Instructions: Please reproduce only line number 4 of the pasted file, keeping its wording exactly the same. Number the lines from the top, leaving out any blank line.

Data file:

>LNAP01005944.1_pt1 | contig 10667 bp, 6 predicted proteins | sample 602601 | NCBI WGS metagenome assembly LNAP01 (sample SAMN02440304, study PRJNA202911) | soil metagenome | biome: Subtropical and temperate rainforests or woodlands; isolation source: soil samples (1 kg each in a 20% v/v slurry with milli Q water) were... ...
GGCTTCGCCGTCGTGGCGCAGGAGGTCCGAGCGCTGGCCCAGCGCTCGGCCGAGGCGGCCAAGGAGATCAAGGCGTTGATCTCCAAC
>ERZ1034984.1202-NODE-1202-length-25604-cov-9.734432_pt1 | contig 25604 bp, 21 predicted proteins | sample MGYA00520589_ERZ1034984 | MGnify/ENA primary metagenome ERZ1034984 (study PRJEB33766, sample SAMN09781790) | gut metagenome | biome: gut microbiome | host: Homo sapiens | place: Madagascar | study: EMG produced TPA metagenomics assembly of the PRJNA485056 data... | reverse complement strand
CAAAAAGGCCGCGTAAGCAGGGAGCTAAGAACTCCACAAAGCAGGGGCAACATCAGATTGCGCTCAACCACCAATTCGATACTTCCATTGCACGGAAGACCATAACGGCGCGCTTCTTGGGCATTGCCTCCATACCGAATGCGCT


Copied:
CAAAAAGGCCGCGTAAGCAGGGAGCTAAGAACTCCACAAAGCAGGGGCAACATCAGATTGCGCTCAACCACCAATTCGATACTTCCATTGCACGGAAGACCATAACGGCGCGCTTCTTGGGCATTGCCTCCATACCGAATGCGCT